On Cannibalism, Sex, Sacrifice, & the Nature of Eating

How to Write a Great Book

The Digressions of Dr Sanscravat: Gastronomical Ramblings & Other Diversions

Ephemera: a short collection of short stories

Prophet Amidst Losses


Future Tense: Remembrance of Things Not Yet Past

Here endeth the sales pitch(es)...

...for the moment, anyway.


The Resource Guide for Food Writers, Update #240 is protected by copyright, and is provided at no cost, for your personal use only. It may not be copied or retransmitted unless this notice remains affixed. Any other form of republication—unless with the author’s prior written permission—is strictly prohibited.

Copyright ©2020 by Gary Allen.

Stomach Problems

Thursday, September 3, 2020


It’s a terrible thing to be ruled by one’s appetite; having to spend every waking moment wondering what—if anything—is for lunch; sniffing the air for dinner suggestions; and howling in the dark over the emptiness of one’s stomach. Worse, people hate me for the very thing I can never control.

Perhaps they attack me for what they fear to find in themselves. It disgusts them. I disgust—and frighten—them.

I freely confess to having a big appetite; but, no matter how much they preach about moderation and a healthy diet, I still can’t stop myself from eating everything I get the chance to sink my teeth into. You think fat-shaming is bad?

Try being a wolf.

Life is brutal and unfair in a world over-run with judgmental humans. At best, they mistrust me and regard me as some sort of evil monster. At worst—well I don’t like to think too much about that.

It’s depressing, so let’s change the subject. 

I must tell you about my day. I was sniffing about in the forest, as I always do, when a delicious aroma wafted my way. It was rich and buttery, accented with toasted nuts, vanilla, and—if I was not mistaken—just a hint of spice. Maybe nutmeg? Cinnamon? But that was just the dessert menu! I could also smell an entrée. One of my all-time favorites.

Little girl.

I could hardly believe my good fortune! I carefully crept upwind—so I wouldn’t miss any of those mouth-watering scents. And, before you ask, my mouth did water—the fur around my muzzle was soaking wet. Not foaming-at-the mouth wet, mind you, but wet enough to arouse suspicion in anyone so inclined. I judiciously wiped my muzzle with both paws, and stepped into the path before her.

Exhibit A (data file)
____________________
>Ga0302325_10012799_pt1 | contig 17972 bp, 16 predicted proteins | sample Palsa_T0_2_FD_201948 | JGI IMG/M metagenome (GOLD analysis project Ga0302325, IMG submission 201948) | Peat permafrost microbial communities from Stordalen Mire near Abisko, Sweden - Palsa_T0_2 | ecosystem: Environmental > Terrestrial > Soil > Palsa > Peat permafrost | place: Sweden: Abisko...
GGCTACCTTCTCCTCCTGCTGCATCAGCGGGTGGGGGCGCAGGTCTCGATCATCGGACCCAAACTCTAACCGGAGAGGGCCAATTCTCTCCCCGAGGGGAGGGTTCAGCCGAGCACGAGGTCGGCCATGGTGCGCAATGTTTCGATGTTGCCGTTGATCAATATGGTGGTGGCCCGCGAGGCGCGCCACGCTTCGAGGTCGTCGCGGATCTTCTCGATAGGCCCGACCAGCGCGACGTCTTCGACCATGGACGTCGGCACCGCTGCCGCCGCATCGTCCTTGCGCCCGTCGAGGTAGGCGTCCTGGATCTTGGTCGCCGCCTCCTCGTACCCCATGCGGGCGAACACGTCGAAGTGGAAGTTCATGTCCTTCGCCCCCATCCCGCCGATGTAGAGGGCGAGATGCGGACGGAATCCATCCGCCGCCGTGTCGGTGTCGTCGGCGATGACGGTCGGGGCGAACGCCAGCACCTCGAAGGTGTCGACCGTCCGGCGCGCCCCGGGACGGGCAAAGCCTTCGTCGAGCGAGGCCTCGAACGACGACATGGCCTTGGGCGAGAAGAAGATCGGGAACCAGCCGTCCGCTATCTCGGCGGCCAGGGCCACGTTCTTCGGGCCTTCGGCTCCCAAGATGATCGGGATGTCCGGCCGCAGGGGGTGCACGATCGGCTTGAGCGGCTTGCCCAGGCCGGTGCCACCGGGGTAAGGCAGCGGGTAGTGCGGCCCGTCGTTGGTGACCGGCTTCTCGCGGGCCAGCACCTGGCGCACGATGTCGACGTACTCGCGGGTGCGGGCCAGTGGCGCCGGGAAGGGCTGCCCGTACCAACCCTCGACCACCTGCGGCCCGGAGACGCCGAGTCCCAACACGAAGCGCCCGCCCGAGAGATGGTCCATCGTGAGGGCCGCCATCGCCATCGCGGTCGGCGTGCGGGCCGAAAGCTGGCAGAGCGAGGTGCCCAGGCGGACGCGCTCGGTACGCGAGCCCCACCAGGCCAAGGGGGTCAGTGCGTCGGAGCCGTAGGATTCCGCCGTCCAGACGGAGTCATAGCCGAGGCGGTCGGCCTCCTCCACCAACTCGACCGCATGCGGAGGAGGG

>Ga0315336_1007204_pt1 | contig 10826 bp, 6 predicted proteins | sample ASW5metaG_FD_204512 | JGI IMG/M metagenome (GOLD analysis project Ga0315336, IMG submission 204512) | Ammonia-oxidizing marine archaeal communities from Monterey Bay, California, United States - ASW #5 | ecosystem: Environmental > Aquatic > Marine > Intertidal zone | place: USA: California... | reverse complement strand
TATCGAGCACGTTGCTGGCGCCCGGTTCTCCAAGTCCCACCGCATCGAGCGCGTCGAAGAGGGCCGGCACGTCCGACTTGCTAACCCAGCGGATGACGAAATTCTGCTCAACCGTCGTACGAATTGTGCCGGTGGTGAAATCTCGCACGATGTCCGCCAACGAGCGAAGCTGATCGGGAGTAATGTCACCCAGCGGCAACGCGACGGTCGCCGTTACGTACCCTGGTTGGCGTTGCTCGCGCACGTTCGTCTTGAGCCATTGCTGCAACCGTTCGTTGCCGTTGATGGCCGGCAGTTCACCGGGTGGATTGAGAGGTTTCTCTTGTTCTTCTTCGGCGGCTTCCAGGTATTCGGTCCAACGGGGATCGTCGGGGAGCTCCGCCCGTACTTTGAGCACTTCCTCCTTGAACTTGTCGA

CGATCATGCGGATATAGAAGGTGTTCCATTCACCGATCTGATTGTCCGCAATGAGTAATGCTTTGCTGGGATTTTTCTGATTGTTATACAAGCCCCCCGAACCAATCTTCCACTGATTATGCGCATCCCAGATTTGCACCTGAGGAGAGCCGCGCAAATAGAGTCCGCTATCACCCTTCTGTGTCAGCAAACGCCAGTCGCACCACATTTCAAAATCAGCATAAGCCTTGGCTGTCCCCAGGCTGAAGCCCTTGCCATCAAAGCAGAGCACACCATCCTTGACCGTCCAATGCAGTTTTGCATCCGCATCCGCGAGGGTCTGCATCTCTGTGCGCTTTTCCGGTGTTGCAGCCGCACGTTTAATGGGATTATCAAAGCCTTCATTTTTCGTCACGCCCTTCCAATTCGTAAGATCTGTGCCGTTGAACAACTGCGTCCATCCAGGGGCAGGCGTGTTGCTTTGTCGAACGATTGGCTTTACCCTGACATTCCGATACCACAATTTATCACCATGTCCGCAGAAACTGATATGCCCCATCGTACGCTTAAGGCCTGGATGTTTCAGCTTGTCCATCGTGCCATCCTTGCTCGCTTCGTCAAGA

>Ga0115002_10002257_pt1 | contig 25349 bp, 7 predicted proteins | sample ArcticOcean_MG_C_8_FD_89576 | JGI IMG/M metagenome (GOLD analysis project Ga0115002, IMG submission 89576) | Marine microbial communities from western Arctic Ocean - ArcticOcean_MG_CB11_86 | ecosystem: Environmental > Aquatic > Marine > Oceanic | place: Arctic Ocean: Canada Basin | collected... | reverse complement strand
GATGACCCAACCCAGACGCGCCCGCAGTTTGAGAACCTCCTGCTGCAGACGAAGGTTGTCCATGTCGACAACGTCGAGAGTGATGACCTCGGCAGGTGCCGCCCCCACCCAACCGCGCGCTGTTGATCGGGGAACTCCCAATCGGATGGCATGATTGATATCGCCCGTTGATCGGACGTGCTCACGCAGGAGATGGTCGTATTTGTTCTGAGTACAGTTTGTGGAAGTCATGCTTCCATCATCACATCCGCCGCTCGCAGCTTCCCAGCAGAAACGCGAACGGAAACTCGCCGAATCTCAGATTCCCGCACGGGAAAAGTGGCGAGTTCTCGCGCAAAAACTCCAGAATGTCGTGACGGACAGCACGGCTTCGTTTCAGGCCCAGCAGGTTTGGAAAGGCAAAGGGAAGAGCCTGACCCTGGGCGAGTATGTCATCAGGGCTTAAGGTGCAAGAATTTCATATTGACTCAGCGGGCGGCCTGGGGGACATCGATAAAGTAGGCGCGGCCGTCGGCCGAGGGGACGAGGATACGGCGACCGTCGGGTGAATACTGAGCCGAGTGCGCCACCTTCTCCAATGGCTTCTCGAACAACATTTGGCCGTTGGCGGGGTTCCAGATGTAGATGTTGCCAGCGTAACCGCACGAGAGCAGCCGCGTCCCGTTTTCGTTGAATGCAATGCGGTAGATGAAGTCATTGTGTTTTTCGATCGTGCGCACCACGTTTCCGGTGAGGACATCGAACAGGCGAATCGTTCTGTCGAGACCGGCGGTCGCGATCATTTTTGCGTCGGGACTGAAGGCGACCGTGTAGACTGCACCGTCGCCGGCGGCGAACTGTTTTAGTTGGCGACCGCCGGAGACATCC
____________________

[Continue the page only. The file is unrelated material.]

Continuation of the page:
She was startled, at first—but when I spoke to her, she relaxed. It’s not often that one encounters a suave and congenial forest creature. I could see that she found me almost as charming as I find myself. She told me that she was on her way to visit her Gammy, who wasn’t feeling well. She felt her grandmother could use some cheering up. I complimented her on her kind concern for the old woman—all while thinking the little girl would make a tasty snack.

“You know…” I suggested, “I’ll bet your grandmother would love a bunch of forget-me-nots. I saw a patch of them blooming not far from here.” Seeing how appropriate my recommendation was, she smiled, thanked me, and left to gather the flowers.

Humans are always going on and on about how clever foxes are. You would think that no other members of the dog family had any smarts. C’mon people—we’re not all like your stupid inbred purse puppies. I planned ahead, to maximize my rewards. Rather than eating the little girl (and the fragrant cake in her basket) right away, I figured I could eat her grandmother first—and have the rest for dessert!